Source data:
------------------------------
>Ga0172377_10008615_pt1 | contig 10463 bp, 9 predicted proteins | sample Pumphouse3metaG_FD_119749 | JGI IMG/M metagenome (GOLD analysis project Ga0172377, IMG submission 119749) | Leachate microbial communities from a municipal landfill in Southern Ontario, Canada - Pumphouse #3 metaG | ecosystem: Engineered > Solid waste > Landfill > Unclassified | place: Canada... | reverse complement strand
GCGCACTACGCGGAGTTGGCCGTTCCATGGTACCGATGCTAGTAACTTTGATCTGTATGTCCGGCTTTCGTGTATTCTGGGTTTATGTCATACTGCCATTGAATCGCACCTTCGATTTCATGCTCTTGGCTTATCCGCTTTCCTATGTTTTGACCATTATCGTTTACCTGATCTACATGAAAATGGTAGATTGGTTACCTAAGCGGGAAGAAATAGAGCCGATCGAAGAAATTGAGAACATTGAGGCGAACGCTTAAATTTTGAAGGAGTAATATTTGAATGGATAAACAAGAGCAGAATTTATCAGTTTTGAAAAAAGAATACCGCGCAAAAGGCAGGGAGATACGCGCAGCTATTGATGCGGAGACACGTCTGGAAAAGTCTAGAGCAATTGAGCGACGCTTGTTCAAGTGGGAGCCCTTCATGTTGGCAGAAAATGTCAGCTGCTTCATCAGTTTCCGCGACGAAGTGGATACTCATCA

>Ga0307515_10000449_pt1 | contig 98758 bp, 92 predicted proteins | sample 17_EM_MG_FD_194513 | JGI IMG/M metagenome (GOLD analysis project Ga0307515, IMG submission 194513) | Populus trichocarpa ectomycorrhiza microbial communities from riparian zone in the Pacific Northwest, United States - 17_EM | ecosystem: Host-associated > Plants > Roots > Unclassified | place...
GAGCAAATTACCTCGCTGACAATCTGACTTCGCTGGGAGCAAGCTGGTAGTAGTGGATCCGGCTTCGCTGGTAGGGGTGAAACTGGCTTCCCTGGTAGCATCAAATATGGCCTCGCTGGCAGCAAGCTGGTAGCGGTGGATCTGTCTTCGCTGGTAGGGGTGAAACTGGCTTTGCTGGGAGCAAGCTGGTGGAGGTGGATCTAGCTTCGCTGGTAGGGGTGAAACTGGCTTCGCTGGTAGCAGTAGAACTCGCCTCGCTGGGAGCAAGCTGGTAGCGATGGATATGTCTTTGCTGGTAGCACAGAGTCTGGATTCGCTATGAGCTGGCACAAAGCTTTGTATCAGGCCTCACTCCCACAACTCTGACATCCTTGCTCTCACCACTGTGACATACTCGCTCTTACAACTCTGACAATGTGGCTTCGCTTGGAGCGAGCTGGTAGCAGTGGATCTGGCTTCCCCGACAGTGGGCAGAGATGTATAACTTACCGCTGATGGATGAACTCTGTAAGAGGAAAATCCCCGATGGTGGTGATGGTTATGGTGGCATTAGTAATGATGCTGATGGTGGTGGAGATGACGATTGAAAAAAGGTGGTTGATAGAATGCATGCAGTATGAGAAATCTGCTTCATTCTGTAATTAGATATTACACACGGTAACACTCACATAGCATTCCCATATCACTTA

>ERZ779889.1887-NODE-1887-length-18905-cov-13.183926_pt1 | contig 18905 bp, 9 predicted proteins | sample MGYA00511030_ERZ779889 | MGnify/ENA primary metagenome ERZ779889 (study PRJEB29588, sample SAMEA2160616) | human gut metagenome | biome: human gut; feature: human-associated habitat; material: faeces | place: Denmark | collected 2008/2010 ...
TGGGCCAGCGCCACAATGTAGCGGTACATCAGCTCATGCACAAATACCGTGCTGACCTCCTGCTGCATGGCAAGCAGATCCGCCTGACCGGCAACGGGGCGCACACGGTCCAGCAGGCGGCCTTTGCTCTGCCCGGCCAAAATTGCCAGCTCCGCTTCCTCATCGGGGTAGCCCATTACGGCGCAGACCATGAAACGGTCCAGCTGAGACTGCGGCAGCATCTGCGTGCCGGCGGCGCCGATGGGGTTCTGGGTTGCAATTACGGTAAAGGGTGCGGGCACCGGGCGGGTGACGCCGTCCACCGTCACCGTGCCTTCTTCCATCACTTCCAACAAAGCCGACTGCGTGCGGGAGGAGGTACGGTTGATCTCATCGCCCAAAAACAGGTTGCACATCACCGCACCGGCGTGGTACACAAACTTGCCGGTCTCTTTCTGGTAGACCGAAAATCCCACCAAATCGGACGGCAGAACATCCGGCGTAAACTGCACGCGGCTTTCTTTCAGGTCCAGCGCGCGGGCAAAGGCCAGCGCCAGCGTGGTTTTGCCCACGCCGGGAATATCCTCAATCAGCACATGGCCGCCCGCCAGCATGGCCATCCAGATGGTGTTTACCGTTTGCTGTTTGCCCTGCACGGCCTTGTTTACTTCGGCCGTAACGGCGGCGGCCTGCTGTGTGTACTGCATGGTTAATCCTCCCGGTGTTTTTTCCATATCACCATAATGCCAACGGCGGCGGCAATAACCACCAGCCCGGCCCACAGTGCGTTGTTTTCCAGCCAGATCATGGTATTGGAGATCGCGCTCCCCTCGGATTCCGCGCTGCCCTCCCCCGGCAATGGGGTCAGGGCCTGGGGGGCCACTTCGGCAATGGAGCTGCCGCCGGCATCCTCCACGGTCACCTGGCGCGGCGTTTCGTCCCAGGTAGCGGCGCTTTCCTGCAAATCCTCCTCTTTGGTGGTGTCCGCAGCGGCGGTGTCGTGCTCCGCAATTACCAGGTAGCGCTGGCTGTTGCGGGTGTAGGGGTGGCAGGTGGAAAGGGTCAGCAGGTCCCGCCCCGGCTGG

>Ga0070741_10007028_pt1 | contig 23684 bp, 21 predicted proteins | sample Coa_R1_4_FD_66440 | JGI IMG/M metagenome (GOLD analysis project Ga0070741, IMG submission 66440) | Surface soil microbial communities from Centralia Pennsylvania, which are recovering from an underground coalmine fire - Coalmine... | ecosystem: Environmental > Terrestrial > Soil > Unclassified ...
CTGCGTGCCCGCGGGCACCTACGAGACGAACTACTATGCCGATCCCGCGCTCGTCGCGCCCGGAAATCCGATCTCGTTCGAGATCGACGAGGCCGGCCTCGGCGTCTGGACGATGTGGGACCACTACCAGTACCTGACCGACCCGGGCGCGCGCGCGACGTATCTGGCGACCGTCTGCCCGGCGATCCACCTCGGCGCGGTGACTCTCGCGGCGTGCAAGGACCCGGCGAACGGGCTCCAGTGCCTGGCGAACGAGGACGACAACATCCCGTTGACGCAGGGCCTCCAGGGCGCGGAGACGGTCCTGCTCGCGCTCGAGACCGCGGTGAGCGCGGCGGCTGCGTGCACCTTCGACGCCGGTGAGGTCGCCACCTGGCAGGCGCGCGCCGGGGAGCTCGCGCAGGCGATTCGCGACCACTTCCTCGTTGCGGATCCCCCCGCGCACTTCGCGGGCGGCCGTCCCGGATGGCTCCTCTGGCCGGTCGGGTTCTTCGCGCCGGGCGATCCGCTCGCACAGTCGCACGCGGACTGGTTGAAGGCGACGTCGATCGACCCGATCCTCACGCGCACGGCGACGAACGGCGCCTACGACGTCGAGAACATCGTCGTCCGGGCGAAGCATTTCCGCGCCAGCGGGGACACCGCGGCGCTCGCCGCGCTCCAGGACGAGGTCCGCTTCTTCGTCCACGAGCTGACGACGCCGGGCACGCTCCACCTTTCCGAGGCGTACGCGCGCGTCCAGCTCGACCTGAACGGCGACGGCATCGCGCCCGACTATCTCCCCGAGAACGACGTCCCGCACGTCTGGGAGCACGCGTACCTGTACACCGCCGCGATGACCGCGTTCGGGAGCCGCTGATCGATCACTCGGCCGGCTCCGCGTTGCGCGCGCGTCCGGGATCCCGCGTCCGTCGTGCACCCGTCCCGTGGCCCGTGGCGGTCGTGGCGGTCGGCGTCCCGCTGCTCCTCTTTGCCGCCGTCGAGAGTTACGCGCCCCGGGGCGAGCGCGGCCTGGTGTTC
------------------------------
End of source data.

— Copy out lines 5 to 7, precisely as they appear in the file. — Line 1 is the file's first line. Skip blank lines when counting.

>ERZ779889.1887-NODE-1887-length-18905-cov-13.183926_pt1 | contig 18905 bp, 9 predicted proteins | sample MGYA00511030_ERZ779889 | MGnify/ENA primary metagenome ERZ779889 (study PRJEB29588, sample SAMEA2160616) | human gut metagenome | biome: human gut; feature: human-associated habitat; material: faeces | place: Denmark | collected 2008/2010 ...
TGGGCCAGCGCCACAATGTAGCGGTACATCAGCTCATGCACAAATACCGTGCTGACCTCCTGCTGCATGGCAAGCAGATCCGCCTGACCGGCAACGGGGCGCACACGGTCCAGCAGGCGGCCTTTGCTCTGCCCGGCCAAAATTGCCAGCTCCGCTTCCTCATCGGGGTAGCCCATTACGGCGCAGACCATGAAACGGTCCAGCTGAGACTGCGGCAGCATCTGCGTGCCGGCGGCGCCGATGGGGTTCTGGGTTGCAATTACGGTAAAGGGTGCGGGCACCGGGCGGGTGACGCCGTCCACCGTCACCGTGCCTTCTTCCATCACTTCCAACAAAGCCGACTGCGTGCGGGAGGAGGTACGGTTGATCTCATCGCCCAAAAACAGGTTGCACATCACCGCACCGGCGTGGTACACAAACTTGCCGGTCTCTTTCTGGTAGACCGAAAATCCCACCAAATCGGACGGCAGAACATCCGGCGTAAACTGCACGCGGCTTTCTTTCAGGTCCAGCGCGCGGGCAAAGGCCAGCGCCAGCGTGGTTTTGCCCACGCCGGGAATATCCTCAATCAGCACATGGCCGCCCGCCAGCATGGCCATCCAGATGGTGTTTACCGTTTGCTGTTTGCCCTGCACGGCCTTGTTTACTTCGGCCGTAACGGCGGCGGCCTGCTGTGTGTACTGCATGGTTAATCCTCCCGGTGTTTTTTCCATATCACCATAATGCCAACGGCGGCGGCAATAACCACCAGCCCGGCCCACAGTGCGTTGTTTTCCAGCCAGATCATGGTATTGGAGATCGCGCTCCCCTCGGATTCCGCGCTGCCCTCCCCCGGCAATGGGGTCAGGGCCTGGGGGGCCACTTCGGCAATGGAGCTGCCGCCGGCATCCTCCACGGTCACCTGGCGCGGCGTTTCGTCCCAGGTAGCGGCGCTTTCCTGCAAATCCTCCTCTTTGGTGGTGTCCGCAGCGGCGGTGTCGTGCTCCGCAATTACCAGGTAGCGCTGGCTGTTGCGGGTGTAGGGGTGGCAGGTGGAAAGGGTCAGCAGGTCCCGCCCCGGCTGG

>Ga0070741_10007028_pt1 | contig 23684 bp, 21 predicted proteins | sample Coa_R1_4_FD_66440 | JGI IMG/M metagenome (GOLD analysis project Ga0070741, IMG submission 66440) | Surface soil microbial communities from Centralia Pennsylvania, which are recovering from an underground coalmine fire - Coalmine... | ecosystem: Environmental > Terrestrial > Soil > Unclassified ...